India has a new prime minister after a month-long election that attracted a turnout rate of 66.4 percent and 136 million first-time voters.
Narendra Modi, the chief minister of Gujarat for 12 years, won the popular vote.
Modi hails from a segment of the population that India’s government identifies as other backward class (OBC), a caste that traditionally has been educationally and socially disadvantaged.
Prior to his election, the secular establishment and chattering classes viewed Modi as unelectable, a divisive figure who lacked national appeal.
Not only was Modi refused entry visas by the US and other high profile democracies, but his opponents also vilified him, likening him to a ruthless autocrat.
Nevertheless, Modi guided the Bharatiya Janata Party (BJP) to a landslide victory.
All told, the BJP won an unprecedented 282 of the 543 seats in India’s parliament, eclipsing the 244 obtained by P.V. Naraimha Rao’s Congress Party in 1991.
India’s bureaucracy is large, convoluted, and corrupt. The country’s weak central government has enabled the powerful chief ministers of individual states to impede national reform initiatives in the name of local politics.
Given these political realities, Modi will need to form a strong central government to implement the changes necessary for India to maximize its economic potential.
India’s economy appears to have bottomed, with gross domestic product (GDP) growing 4.5 percent last year and the Bloomberg consensus estimate calling for a 4.7 percent expansion in activity in 2014.
Despite this anticipated improvement, this growth rate remains well off the 9.6 percent expansion in GDP that occurred in 2007.
A decline in investment has weighed on India’s economic growth. The ratio of the country’s annualized gross fixed capital formation to nominal GDP has tumbled from a peak of 33.3 percent in 2008 to 28.8 percent–the lowest level in almost a decade.
India will need a new investment cycle to rejuvenate the economy in the short term; taking a cue from policies established during his tenure as Gujarat’s chief minister, Modi has outlined a pro-business program that would create jobs by encouraging corporate investment.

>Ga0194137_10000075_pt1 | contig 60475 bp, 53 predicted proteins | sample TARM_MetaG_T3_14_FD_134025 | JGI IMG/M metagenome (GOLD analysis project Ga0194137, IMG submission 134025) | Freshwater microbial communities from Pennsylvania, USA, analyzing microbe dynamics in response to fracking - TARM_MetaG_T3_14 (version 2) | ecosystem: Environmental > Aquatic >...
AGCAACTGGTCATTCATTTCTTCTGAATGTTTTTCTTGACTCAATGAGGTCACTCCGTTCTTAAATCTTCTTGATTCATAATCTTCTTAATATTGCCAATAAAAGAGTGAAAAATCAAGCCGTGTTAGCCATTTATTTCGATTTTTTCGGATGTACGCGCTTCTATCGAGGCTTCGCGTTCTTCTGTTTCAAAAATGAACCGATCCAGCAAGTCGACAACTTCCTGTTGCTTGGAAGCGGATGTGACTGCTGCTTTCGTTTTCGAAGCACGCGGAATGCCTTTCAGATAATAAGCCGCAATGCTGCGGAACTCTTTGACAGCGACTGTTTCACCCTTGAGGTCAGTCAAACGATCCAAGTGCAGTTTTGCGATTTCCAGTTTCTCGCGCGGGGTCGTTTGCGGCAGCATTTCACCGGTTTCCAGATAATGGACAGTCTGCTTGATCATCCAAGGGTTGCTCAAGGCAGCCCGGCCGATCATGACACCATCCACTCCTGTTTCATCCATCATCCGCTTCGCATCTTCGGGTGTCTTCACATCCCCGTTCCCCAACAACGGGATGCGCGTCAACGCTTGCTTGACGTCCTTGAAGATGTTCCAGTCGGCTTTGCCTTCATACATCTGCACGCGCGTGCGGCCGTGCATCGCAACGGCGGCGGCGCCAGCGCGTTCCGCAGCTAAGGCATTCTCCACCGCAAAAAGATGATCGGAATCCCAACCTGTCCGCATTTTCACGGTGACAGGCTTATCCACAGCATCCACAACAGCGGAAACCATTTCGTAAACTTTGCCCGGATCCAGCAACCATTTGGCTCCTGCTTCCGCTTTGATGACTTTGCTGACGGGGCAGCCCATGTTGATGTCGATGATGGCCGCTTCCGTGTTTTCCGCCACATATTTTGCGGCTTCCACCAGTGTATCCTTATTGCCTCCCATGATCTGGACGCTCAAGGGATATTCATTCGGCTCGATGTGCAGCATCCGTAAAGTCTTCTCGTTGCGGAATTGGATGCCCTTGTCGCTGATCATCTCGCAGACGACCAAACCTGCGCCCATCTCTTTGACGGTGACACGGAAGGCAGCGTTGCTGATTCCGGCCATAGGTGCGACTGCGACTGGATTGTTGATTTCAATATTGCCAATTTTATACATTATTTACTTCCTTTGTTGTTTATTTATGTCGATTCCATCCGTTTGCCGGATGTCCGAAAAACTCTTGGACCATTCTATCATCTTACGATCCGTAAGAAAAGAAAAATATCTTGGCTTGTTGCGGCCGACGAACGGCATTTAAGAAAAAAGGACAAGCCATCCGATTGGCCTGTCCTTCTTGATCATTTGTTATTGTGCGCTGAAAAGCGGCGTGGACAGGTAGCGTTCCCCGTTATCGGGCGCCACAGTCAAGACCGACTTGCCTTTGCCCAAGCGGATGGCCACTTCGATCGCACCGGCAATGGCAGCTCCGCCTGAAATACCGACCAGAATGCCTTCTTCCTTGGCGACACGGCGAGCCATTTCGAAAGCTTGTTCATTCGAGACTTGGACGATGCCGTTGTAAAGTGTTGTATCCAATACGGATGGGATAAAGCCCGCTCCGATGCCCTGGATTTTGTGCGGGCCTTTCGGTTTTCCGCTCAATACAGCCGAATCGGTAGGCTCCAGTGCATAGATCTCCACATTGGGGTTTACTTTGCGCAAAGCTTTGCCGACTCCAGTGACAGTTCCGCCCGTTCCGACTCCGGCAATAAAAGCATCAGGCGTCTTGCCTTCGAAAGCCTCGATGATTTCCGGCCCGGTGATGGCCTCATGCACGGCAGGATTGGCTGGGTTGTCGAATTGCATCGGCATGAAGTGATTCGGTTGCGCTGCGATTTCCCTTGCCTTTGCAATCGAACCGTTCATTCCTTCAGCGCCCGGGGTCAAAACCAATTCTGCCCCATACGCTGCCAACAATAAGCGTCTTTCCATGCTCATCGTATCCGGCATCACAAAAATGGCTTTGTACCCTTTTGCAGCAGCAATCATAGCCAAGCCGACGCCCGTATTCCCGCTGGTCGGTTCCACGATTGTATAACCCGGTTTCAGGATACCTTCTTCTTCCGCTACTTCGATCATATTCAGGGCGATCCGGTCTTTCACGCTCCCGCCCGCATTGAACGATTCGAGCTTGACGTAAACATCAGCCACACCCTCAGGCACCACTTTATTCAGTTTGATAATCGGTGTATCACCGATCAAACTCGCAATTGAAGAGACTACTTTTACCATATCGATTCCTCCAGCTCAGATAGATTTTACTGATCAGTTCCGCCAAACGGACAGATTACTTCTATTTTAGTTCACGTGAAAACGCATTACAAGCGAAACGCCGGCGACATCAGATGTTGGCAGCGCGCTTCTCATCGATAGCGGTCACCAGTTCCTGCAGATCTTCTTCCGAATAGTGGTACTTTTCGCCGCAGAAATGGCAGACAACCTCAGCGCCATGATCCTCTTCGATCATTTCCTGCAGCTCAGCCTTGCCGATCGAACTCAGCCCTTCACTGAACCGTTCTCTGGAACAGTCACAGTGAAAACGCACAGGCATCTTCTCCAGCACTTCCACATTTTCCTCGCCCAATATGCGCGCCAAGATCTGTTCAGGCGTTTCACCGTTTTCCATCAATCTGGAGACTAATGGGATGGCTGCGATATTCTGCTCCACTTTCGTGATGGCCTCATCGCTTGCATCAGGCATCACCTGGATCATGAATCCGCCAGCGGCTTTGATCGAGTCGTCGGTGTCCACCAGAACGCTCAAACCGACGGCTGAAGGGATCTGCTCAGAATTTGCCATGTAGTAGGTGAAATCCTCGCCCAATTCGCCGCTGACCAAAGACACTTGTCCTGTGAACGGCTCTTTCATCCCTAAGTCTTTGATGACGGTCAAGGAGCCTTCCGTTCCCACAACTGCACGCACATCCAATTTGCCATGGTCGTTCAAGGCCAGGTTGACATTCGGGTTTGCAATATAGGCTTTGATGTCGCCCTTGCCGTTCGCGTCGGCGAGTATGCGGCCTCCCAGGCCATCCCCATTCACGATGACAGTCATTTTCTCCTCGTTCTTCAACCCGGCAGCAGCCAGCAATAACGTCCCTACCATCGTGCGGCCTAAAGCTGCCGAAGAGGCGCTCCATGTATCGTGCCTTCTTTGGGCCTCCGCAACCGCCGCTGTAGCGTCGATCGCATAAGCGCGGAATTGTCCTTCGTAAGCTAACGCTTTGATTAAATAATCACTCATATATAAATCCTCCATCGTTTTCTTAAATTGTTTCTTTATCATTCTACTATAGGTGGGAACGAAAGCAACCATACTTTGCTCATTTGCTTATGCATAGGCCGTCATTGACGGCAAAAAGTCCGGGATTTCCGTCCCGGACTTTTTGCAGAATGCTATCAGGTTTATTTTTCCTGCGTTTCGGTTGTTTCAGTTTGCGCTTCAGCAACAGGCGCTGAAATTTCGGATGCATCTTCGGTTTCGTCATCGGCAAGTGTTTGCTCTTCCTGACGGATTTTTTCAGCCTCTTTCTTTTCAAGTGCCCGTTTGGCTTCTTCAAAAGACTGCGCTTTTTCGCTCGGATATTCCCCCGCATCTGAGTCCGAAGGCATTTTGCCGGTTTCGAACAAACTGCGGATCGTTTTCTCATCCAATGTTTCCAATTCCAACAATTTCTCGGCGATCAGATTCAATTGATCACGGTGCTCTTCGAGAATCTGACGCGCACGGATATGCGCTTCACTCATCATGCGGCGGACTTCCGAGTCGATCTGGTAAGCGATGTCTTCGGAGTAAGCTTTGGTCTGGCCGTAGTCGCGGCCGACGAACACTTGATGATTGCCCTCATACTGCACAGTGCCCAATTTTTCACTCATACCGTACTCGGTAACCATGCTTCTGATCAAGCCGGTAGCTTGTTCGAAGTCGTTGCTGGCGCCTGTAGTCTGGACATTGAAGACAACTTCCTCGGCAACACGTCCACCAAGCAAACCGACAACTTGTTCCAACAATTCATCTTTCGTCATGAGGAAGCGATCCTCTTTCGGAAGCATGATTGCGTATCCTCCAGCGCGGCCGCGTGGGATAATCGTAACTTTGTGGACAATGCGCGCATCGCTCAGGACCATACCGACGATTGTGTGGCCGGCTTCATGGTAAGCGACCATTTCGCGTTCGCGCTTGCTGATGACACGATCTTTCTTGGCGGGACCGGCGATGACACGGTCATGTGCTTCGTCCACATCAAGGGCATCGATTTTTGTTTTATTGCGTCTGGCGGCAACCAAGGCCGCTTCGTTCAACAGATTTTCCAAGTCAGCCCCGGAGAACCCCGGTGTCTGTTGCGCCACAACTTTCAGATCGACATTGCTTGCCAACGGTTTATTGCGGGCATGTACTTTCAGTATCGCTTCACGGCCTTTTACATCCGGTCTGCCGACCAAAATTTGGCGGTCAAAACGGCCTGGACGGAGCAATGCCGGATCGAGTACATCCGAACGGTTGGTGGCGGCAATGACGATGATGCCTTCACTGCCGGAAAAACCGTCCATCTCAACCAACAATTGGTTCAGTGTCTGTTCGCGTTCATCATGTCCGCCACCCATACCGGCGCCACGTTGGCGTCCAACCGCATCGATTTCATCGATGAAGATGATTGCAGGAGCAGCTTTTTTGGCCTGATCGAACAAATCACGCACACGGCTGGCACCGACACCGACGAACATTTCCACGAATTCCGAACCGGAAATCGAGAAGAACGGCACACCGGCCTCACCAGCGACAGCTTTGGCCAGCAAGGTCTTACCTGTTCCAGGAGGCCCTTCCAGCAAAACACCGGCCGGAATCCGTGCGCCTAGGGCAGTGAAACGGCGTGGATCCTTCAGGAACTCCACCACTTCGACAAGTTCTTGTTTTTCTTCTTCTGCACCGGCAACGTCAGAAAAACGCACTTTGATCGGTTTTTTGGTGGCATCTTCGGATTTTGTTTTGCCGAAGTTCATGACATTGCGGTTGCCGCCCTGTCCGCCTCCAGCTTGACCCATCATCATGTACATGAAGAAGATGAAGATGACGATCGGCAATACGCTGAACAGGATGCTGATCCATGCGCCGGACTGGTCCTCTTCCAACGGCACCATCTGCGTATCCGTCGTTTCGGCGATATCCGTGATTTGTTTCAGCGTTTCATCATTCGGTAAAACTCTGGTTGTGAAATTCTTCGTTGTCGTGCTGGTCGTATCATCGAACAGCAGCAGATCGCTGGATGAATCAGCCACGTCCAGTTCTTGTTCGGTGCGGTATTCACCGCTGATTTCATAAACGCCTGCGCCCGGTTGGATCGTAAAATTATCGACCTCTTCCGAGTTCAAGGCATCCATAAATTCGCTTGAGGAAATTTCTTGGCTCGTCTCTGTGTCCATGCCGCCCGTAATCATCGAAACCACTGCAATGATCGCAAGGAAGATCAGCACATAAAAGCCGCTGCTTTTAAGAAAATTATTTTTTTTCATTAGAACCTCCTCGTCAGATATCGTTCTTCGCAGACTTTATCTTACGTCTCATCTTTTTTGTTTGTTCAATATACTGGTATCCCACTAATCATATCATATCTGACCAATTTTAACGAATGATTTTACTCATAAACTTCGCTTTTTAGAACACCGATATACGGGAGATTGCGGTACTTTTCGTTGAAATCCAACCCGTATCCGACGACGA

But this growth won’t be sustainable without radical social changes and structural economic reforms. Items on the agenda include:
The size and complexity of this task cannot be understated. But it’s not all doom and gloom in India.
The consumer price index, the Reserve Bank of India’s preferred measure of inflation, dropped from 11.2 percent in November 2013 to 8.3 percent in March 2014.
India’s central bank has struggled to combat inflation in recent years, with insufficient infrastructure exacerbating supply constraints and pushing up consumer prices–a perennial problem that underscores the importance of ongoing investment in the nation’s transportation systems.
Meanwhile, the rupee has benefited from India’s improving current account balance, which narrowed to a deficit of 0.9 percent of GDP (US$4.2 billion) in the final three months of 2013 from 4.9 percent (US$21.8 billion) in last year’s second quarter.
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Modi is an outsider to Delhi’s political circles, which should strike fear into insiders. At the same time, the new prime minister has earned a reputation for decisive action–not one of the political center’s strong points.
Many of Modi’s closest aides likely will exhibit a pro-business bent and come from the staff that helped him run Gujarat’s government.
Putting the right personnel in the right positions will be Modi’s biggest challenge, especially with plans to consolidate and simplify governmental operations. For example, India has discrete ministries for coal, petroleum and natural gas could be folded into a single ministry of energy.
Big questions also remain regarding the chain of command within a slimmed-down government and how the vested interests will react to a drastic overhaul.
On the plus side, Modi should have fewer favors to grant relative to previous prime ministers who came up through the political establishment.
More so than any of his predecessors, Modi has a chance to initiate structural changes to India’s struggling economy. In particular, the new prime minister’s political acumen–especially at the state level—will serve him well in implementing his reform program.
Modi also enters office with a clear mandate from India’s notoriously fragmented and erratic electorate; the country appears ready for a strong central government after 25 years, primarily because of Nerandra Modi’s political brand.
Without Modi, the BJP’s old guard–as corrupt and incompetent as the Congress party–would never have posted such an impressive electoral victory.
Nevertheless, these changes won’t happen overnight, and the new prime minister won’t have the answer to every problem.
The Modi-induced rally that has occurred since last August has pushed valuations on the Bombay Stock Exchange ahead of earnings growth.
Still, any sign of renewed investment and credit growth could translate into another leg higher for India’s stock market.
Yiannis G. Mostrous contributes his expertise in emerging markets and international equities to Capitalist Times in his Global Top Cat columns.